Figure 4. The degradation of alginate beads in various pH environments.
Figure 4. The degradation of alginate beads in various pH environments.
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2.3. The Enzyme Entrapped and Immobilization Yield

The enzyme entrapped and immobilization yield of BoCLH1 and CRL alginate composite beads are summarized in Table 1. To investigate the effects of the MIO NPs content on the entrapped enzyme, inclusion of BoCLH1 and CRL in alginate was 10.45 mg and 6.32 mg, which more than in MIO NPs-alginate beads which was 9.26 mg and 5.93 mg, respectively.
Immobilization yield (%) was defined as follows:
Molecules 19 11800 i001
The immobilization yield of BoCLH1 and CRL of alginate beads (70% and 63.2%) was more than that of MIO NPs-alginate beads (62% and 59.3%). These results suggest that the presence of the MIO NPs decreases the amount of entrapped enzyme.
Table 1. Immobilization efficiency of BoCLH1 and CRL entrapped in alginate beads or MIO NPs-alginate beads.
Table 1. Immobilization efficiency of BoCLH1 and CRL entrapped in alginate beads or MIO NPs-alginate beads.
SamplesEnzyme Entrapped (mg/g gel)Immobilization Yield (%)
Free BoCLH10ND
BoCLH1 in alginate10.4570%
BoCLH1 in MIO NPs-alginate9.2662%
Free CRL0ND
CRL in alginate6.3263.2%
CEL in MIO NPs-alginate5.9359.3%
ND: Not detected.

2.4. The Immobilized Enzymes Catalytic Activity and Specific Activity

The catalytic activity and specific activity of the BoCLH1 and CRL entrapped in magnetic alginate composite beads are shown in Table 2. The free and immobilized BoCLH1 activity assay was performed according to the procedure recommended in Lee et al. [34]. The enzyme activity of immobilized BoCLH1 in alginate was 2.96 ± 0.264 U/g gel. The enzyme activity of BoCLH1 entrapped in MIO NPs-alginate composite beads was 3.36 ± 0.469 U/g gel. The specific activity of BoCLH1 entrapped in alginate or in MIO NP-alginate composite beads was about 2.31–2.96-fold higher than that of free BoCLH1. This result could be attributed to the fact this immobilization preserves the mobility of the BoCLH1 and allows its activity to increase.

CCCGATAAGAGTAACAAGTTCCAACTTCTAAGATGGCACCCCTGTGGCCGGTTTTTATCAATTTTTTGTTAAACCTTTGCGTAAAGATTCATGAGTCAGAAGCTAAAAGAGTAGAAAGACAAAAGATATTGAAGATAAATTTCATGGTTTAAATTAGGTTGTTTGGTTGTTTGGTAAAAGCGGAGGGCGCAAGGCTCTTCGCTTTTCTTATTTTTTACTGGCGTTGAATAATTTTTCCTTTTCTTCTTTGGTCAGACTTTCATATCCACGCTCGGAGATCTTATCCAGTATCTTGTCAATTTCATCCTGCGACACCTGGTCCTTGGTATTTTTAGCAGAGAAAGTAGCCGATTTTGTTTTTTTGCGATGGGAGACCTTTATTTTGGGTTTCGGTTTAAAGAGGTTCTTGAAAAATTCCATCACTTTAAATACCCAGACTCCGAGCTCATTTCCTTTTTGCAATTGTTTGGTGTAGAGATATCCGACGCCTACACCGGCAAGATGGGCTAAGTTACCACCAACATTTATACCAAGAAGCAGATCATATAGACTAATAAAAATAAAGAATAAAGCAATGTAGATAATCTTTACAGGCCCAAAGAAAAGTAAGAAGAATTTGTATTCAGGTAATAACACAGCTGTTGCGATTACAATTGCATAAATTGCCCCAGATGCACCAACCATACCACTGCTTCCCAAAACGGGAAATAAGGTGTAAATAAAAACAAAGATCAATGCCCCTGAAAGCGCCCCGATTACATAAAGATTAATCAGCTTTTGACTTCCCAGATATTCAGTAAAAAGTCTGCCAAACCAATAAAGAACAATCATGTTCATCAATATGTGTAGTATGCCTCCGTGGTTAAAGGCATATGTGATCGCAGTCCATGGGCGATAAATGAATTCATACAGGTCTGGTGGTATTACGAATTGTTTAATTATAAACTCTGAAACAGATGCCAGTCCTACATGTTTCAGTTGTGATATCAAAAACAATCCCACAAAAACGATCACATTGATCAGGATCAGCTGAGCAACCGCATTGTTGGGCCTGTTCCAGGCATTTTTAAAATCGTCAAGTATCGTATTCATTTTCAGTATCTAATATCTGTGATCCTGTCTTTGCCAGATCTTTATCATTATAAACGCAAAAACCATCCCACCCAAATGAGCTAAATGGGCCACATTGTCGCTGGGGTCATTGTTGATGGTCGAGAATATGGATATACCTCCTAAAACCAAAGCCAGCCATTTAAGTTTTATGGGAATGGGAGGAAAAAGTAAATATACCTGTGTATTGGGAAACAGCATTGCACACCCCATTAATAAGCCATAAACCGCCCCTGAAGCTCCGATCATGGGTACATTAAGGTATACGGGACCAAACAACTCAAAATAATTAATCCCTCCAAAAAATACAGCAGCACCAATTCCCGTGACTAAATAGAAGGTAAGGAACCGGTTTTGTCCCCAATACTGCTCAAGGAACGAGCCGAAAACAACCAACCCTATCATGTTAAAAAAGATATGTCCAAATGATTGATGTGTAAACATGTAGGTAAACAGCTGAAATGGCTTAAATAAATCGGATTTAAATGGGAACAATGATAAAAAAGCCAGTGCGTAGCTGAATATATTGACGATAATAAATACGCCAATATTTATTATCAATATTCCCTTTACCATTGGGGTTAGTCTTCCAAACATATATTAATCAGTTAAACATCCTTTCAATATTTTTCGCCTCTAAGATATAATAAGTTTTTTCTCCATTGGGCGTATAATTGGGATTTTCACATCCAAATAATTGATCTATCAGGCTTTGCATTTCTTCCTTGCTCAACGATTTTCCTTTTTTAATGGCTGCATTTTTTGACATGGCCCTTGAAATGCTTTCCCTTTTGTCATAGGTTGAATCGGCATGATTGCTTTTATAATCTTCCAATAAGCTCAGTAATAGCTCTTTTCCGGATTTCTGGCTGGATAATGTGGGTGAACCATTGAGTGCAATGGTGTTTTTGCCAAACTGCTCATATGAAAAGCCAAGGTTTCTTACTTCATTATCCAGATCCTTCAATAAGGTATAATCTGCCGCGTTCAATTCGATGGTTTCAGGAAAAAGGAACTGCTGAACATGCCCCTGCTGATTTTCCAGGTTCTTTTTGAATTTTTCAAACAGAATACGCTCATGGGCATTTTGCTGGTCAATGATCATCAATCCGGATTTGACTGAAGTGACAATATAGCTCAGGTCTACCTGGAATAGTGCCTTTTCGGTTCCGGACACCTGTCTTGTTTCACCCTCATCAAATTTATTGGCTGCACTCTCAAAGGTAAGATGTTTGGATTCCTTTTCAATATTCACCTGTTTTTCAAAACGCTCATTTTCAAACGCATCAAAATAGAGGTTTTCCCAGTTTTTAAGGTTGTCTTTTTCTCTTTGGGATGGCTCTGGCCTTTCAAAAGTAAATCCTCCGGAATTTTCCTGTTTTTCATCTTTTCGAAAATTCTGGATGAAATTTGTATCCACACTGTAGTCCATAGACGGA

Table 2. Hydrolytic activity of entrapped BoCLH1 and CRL in alginate beads or MIO NP-alginate composite beads.
Table 2. Hydrolytic activity of entrapped BoCLH1 and CRL in alginate beads or MIO NP-alginate composite beads.
SamplesEnzymatic Activity (U/g gel)Specific Activity (U/mg protein)
Free BoCLH1ND3.68 ± 0.027 (100%) a
BoCLH1 in alginate2.96 ± 0.2648.52 ± 0.758 (231.5%)
BoCLH1 in MIO NPs-alginate3.36 ± 0.46910.9 ± 1.521 (296.2%)
Free CRLND60.78 ± 1.311 (100%)
CRL in alginate94.83 ± 7.92915.01 ± 1.255 (24.7%)
CRL in MIO NPs-alginate11.81 ± 0.6181.99 ± 0.104 (3.3%)
ND: Not detected; a Data in parentheses represent the relative activities (%) of each enzyme entrapped in in alginate beads or MIO NPs-alginate. The activity of free enzyme is denoted as 100%.
The esterase activities of free and immobilized CRL were measured by a previously described method using p-nitrophenol butyrate as the substrate [35]. However, contrary to the entrapped BoCLH1, the CRL entrapped in alginate exhibited a higher enzyme activity (94.83 ± 7.929 U/g gel) than in alginate containing MIO NPs (11.81 ± 0.618 U/g gel). Compared with free CRL, the specific activity of CRL entrapped in alginate or in MIO NP-alginate composite beads remained at 24.7% and 3.3% activity, respectively.

2.5. pH Effects of Immobilized BoCLH1 and CRL Activity